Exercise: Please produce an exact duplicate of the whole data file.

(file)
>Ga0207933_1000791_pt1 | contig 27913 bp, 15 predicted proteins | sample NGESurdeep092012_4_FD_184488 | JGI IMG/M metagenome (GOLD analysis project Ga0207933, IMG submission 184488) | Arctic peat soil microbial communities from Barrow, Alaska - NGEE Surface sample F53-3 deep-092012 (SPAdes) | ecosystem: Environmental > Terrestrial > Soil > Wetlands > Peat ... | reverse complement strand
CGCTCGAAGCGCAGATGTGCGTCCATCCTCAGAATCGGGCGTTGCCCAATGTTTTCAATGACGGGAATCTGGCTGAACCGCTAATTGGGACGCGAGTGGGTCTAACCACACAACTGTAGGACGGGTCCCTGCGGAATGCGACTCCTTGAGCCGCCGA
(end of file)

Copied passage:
>Ga0207933_1000791_pt1 | contig 27913 bp, 15 predicted proteins | sample NGESurdeep092012_4_FD_184488 | JGI IMG/M metagenome (GOLD analysis project Ga0207933, IMG submission 184488) | Arctic peat soil microbial communities from Barrow, Alaska - NGEE Surface sample F53-3 deep-092012 (SPAdes) | ecosystem: Environmental > Terrestrial > Soil > Wetlands > Peat ... | reverse complement strand
CGCTCGAAGCGCAGATGTGCGTCCATCCTCAGAATCGGGCGTTGCCCAATGTTTTCAATGACGGGAATCTGGCTGAACCGCTAATTGGGACGCGAGTGGGTCTAACCACACAACTGTAGGACGGGTCCCTGCGGAATGCGACTCCTTGAGCCGCCGA